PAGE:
Sri Lankan anger over US move at UN rights council
Sri Lanka on Thursday vowed to hold mass protests against US-backed moves at the United Nations to press for an independent probe into alleged war crimes during the island’s civil war.
Government spokesman Susil Premajayantha said rallies would be organised across Sri Lanka to display opposition to the planned proposal at next week’s Human Rights Council sessions in Geneva.
Interned civilians after the end of Sri Lanka’s civil war (AFP/File, Ishara S. Kodikara)
"We will organise demonstrations to show that the people of this country are with the government. They are against the Western forces," Premajayantha told reporters.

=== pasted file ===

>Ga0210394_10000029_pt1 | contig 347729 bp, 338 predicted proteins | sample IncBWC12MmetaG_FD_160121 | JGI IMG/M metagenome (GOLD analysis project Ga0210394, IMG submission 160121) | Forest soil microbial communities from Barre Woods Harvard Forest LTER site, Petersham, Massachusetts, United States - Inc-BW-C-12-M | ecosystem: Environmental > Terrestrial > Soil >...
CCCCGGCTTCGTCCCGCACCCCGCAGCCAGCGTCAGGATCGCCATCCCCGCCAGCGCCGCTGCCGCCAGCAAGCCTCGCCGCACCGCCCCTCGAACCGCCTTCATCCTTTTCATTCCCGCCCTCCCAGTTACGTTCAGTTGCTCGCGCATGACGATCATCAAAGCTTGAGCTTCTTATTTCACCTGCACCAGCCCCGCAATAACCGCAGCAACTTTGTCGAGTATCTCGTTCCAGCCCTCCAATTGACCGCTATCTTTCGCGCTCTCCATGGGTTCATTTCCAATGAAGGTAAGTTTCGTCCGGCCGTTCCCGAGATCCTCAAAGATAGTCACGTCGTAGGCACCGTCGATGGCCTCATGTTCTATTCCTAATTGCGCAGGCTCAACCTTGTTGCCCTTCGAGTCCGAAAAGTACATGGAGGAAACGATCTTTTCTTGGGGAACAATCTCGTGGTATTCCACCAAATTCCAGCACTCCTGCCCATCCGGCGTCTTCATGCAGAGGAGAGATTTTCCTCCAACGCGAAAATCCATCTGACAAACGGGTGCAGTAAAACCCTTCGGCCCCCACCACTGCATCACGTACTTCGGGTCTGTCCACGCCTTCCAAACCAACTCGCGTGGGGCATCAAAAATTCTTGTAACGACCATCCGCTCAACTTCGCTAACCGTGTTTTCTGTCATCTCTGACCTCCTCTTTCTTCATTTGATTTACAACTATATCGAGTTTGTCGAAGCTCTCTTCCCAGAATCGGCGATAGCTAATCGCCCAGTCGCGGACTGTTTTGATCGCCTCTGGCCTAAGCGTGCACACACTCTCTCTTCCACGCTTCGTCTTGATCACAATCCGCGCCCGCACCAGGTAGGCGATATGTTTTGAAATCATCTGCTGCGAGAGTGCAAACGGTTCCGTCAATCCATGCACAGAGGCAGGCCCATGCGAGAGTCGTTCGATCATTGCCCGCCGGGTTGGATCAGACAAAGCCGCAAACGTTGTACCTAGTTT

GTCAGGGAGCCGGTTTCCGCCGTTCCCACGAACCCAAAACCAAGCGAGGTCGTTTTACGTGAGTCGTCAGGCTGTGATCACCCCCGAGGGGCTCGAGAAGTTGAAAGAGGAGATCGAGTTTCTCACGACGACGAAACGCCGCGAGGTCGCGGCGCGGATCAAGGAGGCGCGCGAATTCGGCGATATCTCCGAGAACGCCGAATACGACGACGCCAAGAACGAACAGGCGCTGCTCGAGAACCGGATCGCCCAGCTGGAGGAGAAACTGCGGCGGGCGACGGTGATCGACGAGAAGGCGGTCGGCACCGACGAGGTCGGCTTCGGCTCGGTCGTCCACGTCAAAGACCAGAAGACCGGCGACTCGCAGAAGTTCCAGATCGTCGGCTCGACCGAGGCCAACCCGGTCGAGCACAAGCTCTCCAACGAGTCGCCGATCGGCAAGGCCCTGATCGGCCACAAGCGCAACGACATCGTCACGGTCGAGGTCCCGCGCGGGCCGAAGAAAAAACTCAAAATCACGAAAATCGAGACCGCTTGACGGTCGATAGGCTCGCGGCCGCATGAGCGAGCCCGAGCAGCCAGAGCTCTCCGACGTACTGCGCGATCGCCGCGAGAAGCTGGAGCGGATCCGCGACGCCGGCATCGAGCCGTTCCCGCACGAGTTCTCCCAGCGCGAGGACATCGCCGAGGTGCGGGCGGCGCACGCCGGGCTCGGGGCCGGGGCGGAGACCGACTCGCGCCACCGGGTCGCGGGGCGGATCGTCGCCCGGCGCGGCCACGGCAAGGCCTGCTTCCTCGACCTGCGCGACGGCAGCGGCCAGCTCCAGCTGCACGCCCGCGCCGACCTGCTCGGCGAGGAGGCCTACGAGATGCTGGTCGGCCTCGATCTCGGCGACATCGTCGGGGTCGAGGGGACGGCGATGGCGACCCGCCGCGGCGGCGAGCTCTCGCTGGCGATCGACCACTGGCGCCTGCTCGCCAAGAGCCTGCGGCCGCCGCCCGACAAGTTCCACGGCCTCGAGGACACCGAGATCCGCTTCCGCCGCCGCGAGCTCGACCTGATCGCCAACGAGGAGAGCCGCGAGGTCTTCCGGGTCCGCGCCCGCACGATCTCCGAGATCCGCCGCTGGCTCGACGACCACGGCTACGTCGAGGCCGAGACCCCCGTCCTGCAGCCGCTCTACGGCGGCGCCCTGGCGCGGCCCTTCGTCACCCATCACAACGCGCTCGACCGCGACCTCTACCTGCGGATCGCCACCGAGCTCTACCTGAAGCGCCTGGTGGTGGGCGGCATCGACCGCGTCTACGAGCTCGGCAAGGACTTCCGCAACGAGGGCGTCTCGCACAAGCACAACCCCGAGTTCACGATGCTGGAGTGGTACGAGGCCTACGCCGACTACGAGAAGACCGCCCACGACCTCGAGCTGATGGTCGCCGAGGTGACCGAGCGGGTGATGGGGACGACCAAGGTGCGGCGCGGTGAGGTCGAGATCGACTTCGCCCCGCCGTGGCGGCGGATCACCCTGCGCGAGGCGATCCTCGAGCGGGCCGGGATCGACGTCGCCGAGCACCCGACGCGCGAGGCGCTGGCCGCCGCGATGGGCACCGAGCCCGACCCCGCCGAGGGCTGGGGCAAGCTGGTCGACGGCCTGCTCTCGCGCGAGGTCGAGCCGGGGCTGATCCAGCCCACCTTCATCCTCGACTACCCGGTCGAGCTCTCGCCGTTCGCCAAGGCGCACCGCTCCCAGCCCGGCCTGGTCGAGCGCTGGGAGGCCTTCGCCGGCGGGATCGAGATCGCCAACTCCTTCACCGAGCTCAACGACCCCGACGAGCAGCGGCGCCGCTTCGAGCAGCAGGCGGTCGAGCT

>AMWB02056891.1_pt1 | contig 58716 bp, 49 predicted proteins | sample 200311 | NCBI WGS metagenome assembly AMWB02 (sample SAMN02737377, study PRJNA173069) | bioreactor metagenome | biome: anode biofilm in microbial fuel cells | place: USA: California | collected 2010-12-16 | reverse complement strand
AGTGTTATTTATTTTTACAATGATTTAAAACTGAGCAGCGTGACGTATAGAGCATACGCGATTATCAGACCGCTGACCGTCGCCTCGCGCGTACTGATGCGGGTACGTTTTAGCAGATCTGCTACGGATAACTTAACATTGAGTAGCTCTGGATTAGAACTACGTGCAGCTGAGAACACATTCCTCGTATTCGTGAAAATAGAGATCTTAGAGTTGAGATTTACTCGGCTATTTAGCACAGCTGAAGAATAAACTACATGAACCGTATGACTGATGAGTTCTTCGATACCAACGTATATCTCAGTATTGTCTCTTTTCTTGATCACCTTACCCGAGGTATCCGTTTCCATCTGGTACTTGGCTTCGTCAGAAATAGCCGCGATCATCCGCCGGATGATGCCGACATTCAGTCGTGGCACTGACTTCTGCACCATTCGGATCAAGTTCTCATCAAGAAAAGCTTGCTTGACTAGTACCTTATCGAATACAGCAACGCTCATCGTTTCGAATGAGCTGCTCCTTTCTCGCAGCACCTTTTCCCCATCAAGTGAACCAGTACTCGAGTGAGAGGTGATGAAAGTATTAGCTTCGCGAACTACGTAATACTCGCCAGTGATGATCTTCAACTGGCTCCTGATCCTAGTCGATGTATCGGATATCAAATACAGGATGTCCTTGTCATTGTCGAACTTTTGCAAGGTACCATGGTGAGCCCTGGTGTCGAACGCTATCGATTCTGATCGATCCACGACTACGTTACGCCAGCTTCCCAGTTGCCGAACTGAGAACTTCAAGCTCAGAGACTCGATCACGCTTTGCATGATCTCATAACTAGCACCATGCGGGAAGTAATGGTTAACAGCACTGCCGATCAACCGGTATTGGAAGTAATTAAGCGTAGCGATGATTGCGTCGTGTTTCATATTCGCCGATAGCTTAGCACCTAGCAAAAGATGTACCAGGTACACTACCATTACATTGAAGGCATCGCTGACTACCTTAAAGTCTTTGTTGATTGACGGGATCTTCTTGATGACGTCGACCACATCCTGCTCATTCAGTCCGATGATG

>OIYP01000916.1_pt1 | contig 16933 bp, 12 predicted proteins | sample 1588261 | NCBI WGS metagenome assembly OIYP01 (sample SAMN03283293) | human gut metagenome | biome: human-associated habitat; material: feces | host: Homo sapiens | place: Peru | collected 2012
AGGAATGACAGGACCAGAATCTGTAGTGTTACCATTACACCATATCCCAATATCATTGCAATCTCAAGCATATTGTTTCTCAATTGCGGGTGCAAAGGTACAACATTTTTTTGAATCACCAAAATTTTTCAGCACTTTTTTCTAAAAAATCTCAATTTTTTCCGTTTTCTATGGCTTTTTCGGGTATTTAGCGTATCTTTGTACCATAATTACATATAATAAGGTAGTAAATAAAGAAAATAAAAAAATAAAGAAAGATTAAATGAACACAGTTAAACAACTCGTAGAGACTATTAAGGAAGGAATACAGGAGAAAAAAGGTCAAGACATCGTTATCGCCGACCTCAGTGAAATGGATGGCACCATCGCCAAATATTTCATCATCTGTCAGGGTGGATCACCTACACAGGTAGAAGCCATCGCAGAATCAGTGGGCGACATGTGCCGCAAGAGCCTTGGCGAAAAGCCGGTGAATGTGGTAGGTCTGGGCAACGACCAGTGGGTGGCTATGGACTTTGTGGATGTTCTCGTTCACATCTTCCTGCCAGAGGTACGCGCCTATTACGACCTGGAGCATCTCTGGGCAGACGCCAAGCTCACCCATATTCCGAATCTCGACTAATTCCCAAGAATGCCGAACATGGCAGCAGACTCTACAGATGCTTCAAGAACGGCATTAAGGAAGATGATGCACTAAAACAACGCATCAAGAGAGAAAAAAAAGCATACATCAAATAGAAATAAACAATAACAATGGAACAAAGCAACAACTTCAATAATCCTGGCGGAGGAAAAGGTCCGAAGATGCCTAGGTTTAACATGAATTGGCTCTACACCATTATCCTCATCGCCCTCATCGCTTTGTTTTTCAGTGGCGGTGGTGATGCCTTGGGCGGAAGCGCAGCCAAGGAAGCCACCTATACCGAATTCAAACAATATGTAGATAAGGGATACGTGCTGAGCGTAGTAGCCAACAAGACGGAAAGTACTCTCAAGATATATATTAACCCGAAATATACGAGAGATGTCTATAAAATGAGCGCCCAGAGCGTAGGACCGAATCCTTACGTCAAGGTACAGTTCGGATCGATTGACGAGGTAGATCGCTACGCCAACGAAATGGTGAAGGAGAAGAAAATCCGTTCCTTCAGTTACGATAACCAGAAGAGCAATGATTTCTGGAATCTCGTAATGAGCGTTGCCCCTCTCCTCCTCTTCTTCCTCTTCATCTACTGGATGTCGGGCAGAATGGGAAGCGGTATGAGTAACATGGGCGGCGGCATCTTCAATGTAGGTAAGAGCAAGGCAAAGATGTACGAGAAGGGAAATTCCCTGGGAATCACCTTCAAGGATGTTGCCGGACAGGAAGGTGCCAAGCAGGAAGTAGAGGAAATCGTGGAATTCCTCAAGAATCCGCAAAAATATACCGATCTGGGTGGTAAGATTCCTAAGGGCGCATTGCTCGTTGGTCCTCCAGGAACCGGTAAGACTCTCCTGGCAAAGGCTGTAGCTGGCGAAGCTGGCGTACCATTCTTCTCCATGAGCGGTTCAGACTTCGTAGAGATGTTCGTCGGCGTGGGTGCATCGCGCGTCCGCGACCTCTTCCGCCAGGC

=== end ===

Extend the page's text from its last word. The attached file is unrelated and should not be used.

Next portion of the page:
He said the US was leading moves to bring a resolution against Sri Lanka at the UN council, but Colombo was confident of being able to block it.
"We have lobbied member countries and the feedback that we have is very positive," he said. "We will be able to block any resolution against us."
Human rights groups say up to 40,000 civilians perished in the final months of the government’s military campaign to crush the Tamil Tigers in 2009, but Colombo maintains no civilians were killed by its troops.
Last week, the US made it clear that it would support moves against Sri Lanka in Geneva.
Sri Lanka has avoided censure at previous meetings thanks to backing from Russia and China. India, the island’s closest neighbour, has also supported Colombo in fending off censure.
The military last week announced appointing a five-member panel to probe allegations of excesses — an apparent change in the government’s approach to charges of war crimes.